As you have observed, instantaneous signal amplitude is an easy to understand, one-dimensional quantity, whose averaged absolute value is loosely associated with perceived loudness, and which can be easily altered by multiplying your signal by a constant.
Frequency is a very different affair. If we lived in a world where the audio signals were made of sustained pure tones, it would make sense to ask "what is the frequency of this sound?". But things are more complicated:
- Stationary speech or music signals can be described as a sum of pure tones. Thus, it makes more sense to ask "what is the signal amplitude at this particular frequency?". This is why we look at spectra - graphs showing signal amplitude as a function of frequency. Note that frequency is not the plotted quantity, it is the $x$ axis!
- Speech or music signals are not stationary: some components of the signal decay over time or are modulated, some appears... Thus, it makes even more sense to ask "what is the signal amplitude at this particular frequency and particular time frame?". This is why we commonly see for audio analysis a representation called "spectrogram" - showing the measured signal energy as a function of time and frequency (again, note that frequency is the axis, not the measured quantity).
- In one of your comments you say "as well as be able to read the frequency data in each sample". Frequency is a rate of change, and to observe a change, we need a collection of samples - it makes no sense at all to do any frequency analysis on a single sample, and if you use Fourier analysis (which is just one of the ways of estimating a sum of sine waves from a signal), you'll need more and more samples to get a more and more precise resolution on the frequency axis. But remember that sounds change over time, and that performing a Fourier Transform discards timing information (the magnitude spectrum of two simultaneous 100 Hz and 300 Hz tones is the same as the spectrum of a 100 Hz tone followed in time by a 300 Hz tone). Thus, if you care about the temporal position of events, you will need to perform your analysis on slices of the signal, computing a FFT on overlapping blocks of the input signal - this is called the short-term Fourier transform (STFT). You'll have to deal with resolution problems here - the smaller your windows, the more accuracy you have on the time axis, the less accuracy you have on the frequency axis. The bigger the analysis windows, the less accuracy you have on the time axis, the more accuracy you have on the frequency axis. Again, and again, note that frequency is not what you estimate - your STFT is just answering the question "What is the signal energy in this particular frequency range and this particular time frame?".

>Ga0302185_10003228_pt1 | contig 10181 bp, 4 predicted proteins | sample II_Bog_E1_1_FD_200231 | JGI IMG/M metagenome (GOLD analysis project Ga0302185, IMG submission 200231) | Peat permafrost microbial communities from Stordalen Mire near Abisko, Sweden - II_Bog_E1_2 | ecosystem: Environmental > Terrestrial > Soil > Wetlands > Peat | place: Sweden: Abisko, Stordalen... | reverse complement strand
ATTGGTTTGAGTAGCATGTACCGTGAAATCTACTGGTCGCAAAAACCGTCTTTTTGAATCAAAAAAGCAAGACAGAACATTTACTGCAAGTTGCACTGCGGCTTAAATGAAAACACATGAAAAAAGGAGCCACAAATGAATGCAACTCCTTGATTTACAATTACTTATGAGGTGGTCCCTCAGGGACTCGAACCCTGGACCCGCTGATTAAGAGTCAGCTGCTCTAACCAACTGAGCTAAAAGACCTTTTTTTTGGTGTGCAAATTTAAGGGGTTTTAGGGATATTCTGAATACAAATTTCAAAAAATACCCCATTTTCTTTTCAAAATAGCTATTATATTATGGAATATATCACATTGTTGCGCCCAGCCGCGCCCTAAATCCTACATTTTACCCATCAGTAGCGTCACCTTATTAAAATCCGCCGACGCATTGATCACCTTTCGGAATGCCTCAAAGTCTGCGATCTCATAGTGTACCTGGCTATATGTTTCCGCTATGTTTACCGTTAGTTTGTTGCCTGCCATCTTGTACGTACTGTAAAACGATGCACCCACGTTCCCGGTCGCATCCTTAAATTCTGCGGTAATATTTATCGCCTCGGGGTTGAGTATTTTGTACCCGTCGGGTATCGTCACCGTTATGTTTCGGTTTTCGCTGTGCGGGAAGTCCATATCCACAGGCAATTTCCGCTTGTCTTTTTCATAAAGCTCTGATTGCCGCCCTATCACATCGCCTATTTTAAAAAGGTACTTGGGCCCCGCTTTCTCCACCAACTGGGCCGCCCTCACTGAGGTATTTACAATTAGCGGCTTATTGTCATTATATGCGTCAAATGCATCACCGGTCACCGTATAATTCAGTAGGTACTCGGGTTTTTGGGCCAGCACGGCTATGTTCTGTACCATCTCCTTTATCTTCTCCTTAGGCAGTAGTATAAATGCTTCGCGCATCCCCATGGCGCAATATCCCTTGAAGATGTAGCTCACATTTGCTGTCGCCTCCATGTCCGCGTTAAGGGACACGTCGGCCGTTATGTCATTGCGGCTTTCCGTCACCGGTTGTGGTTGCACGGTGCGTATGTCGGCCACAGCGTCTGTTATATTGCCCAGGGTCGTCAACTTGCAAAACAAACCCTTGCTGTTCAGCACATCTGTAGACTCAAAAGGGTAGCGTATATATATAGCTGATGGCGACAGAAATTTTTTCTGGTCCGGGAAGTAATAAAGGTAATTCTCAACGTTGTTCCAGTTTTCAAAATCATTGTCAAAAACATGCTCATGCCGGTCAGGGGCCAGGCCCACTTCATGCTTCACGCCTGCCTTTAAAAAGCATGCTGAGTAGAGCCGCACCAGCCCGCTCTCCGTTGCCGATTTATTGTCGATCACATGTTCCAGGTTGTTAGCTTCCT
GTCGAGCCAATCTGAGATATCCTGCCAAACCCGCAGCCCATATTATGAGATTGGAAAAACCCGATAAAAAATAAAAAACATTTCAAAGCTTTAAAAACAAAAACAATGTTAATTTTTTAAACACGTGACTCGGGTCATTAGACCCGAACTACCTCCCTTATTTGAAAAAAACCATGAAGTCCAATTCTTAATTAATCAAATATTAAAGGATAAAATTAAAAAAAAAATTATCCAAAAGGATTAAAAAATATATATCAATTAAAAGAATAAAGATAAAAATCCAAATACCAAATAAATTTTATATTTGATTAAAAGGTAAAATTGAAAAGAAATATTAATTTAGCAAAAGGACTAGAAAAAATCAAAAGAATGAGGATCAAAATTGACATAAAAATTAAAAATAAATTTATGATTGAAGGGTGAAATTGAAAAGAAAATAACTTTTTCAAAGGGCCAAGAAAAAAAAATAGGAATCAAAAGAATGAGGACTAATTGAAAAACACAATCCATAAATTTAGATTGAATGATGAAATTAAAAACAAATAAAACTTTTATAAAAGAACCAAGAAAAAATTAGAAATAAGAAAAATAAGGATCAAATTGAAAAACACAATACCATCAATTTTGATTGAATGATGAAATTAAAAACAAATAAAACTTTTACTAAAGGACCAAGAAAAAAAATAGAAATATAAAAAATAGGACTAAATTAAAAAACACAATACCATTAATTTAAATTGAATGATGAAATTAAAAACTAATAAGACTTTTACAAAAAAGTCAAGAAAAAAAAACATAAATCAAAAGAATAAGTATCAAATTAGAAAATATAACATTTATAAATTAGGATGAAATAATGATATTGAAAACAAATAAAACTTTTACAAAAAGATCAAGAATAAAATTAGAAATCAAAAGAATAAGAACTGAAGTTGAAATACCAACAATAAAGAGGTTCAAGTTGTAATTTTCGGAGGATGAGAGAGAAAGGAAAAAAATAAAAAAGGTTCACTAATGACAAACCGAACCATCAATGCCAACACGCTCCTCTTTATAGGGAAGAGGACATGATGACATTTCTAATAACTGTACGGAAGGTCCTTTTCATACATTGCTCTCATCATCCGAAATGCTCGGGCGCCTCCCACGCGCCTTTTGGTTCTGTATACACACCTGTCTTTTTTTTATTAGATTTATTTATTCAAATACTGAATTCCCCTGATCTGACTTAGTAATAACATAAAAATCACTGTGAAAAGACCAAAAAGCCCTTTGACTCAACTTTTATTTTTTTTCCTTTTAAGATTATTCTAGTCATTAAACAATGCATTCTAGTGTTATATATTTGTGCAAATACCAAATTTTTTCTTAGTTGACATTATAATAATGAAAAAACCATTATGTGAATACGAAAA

I hope these will make you realize that there's no such thing as "the frequency" of an audio signal. Frequency is an axis, "where we look at things", not a measured quantity, "what we measure".
Note that there are some one-dimensional quantities homogeneous to frequencies (and thus expressed in Hz), that can be used to characterize stationary (stable) sounds. For generic audio or music, these quantities will vary over time:
- Fundamental frequency, is the inverse of the period of the sound. It relates to the perceived musical pitch (note) of the sound. This quantity is undefined for aperiodic sounds. Pitch-shifting algorithms will alter this quantity, to make a recording sound as if it was played/sung higher or lower on the musical scale.
- Roll-off frequency, is the frequency under which a given fraction (say 95%) of the energy of a sound is contained. This quantity can be affected by low-pass / high-pass filtering, to make a recording sound "brighter" or "duller". It is one of the many dimensions of the perceived timbre of sound.
Maybe some of these are the quantities you really care about?
One final word about the FFT - it is the hammer in a signal processing version of "if all you have is a hammer, everything looks like a nail". It is an extremely useful tool, but it is not the best fit for many audio signal processing/analysis problems, and more often than not it is used only as an intermediary processing or computational step. In particular, for some of the questions you might be interested in:
- Estimating the fundamental frequency might an involve a FFT, but the spectrum is not the right thing to look at, because of the "missing f0" phenomenon (a signal might be perceived as being a 263Hz C3 note, without having energy at this frequency). Don't make the mistake of trying to estimate the musical pitch of a signal by looking at the peak in its spectrum.
- Computing a FFT, messing with the numbers, and performing the inverse FFT is a poor way of filtering a signal. This should be done with digital filters, available in
scipy.signal.lfilter. You'll find formulae to compute IIR filter coefficients for a variety of musically useful second-order filters here.